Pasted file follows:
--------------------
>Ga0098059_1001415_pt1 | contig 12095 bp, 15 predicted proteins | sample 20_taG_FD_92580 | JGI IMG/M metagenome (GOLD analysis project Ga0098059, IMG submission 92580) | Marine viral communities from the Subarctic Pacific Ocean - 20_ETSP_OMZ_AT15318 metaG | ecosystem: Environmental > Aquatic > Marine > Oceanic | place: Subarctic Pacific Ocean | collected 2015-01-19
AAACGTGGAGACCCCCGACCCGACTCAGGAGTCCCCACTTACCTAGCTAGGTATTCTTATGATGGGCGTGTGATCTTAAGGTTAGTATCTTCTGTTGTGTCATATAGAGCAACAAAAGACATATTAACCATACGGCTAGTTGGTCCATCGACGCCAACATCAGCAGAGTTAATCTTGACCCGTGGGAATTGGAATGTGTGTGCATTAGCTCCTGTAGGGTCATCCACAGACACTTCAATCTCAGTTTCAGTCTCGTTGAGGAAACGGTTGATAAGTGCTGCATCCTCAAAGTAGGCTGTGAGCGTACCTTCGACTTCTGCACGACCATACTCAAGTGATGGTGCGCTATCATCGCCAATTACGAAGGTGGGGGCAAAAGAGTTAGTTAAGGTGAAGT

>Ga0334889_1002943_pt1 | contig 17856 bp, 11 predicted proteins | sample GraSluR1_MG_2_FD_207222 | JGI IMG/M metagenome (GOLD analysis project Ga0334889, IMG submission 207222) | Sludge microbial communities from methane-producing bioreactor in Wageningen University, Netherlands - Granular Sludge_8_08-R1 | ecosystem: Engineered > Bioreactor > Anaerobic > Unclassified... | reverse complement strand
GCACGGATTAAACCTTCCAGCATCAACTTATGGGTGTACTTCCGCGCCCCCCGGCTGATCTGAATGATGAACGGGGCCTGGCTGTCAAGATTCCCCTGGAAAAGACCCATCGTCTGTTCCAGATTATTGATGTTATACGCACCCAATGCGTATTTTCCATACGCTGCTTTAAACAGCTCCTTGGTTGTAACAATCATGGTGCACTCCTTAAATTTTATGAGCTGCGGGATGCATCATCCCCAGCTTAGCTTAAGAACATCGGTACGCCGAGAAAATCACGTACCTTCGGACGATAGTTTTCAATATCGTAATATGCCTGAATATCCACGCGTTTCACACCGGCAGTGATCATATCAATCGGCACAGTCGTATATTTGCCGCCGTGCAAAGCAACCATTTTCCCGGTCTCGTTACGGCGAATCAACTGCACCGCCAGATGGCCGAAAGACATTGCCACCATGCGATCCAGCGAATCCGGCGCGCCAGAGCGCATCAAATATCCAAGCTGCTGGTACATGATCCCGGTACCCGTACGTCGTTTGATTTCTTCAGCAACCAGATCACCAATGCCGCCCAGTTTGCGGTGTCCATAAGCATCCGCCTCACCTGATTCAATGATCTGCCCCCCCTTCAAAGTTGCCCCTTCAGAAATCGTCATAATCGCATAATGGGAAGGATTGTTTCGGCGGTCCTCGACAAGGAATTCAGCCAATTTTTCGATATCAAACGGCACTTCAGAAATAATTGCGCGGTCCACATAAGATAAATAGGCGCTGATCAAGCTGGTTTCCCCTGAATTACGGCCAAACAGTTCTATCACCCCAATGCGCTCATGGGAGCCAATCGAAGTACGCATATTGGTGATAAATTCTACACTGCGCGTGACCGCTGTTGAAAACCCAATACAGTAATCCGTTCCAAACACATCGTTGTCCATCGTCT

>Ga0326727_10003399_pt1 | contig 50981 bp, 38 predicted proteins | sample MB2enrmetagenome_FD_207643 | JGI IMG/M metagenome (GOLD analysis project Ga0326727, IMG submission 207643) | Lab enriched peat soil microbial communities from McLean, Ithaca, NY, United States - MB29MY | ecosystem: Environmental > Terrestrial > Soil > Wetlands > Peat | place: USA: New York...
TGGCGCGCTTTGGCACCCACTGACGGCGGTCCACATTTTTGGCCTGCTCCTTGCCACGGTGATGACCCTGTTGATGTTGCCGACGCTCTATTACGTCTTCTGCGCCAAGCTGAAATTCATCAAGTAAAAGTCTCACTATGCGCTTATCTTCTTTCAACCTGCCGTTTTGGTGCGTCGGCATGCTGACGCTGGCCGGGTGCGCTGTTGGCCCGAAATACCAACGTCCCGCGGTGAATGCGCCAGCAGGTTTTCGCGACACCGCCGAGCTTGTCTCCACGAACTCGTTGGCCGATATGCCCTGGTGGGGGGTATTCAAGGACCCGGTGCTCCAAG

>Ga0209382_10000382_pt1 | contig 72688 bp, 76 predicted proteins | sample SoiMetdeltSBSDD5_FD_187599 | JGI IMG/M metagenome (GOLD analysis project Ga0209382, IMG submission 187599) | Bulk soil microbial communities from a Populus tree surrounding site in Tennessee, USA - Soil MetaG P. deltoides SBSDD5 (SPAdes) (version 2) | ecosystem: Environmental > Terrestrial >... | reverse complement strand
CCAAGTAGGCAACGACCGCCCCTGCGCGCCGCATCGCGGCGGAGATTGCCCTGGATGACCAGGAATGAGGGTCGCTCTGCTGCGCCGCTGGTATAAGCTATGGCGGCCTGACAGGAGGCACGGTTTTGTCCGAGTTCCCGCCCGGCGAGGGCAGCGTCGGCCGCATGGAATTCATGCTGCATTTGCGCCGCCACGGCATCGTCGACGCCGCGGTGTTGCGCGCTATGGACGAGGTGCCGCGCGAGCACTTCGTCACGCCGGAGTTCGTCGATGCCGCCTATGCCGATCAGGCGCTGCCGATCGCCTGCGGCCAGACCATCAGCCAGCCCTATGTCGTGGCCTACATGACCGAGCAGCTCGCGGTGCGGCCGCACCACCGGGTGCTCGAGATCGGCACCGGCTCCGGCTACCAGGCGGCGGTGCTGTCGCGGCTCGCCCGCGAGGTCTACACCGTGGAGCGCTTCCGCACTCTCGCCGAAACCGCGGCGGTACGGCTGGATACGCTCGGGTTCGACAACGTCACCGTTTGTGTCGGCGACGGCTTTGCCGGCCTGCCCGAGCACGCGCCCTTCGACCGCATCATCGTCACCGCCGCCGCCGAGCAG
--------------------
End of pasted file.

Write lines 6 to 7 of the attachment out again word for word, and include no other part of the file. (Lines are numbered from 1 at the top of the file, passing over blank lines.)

TGGCGCGCTTTGGCACCCACTGACGGCGGTCCACATTTTTGGCCTGCTCCTTGCCACGGTGATGACCCTGTTGATGTTGCCGACGCTCTATTACGTCTTCTGCGCCAAGCTGAAATTCATCAAGTAAAAGTCTCACTATGCGCTTATCTTCTTTCAACCTGCCGTTTTGGTGCGTCGGCATGCTGACGCTGGCCGGGTGCGCTGTTGGCCCGAAATACCAACGTCCCGCGGTGAATGCGCCAGCAGGTTTTCGCGACACCGCCGAGCTTGTCTCCACGAACTCGTTGGCCGATATGCCCTGGTGGGGGGTATTCAAGGACCCGGTGCTCCAAG

>Ga0209382_10000382_pt1 | contig 72688 bp, 76 predicted proteins | sample SoiMetdeltSBSDD5_FD_187599 | JGI IMG/M metagenome (GOLD analysis project Ga0209382, IMG submission 187599) | Bulk soil microbial communities from a Populus tree surrounding site in Tennessee, USA - Soil MetaG P. deltoides SBSDD5 (SPAdes) (version 2) | ecosystem: Environmental > Terrestrial >... | reverse complement strand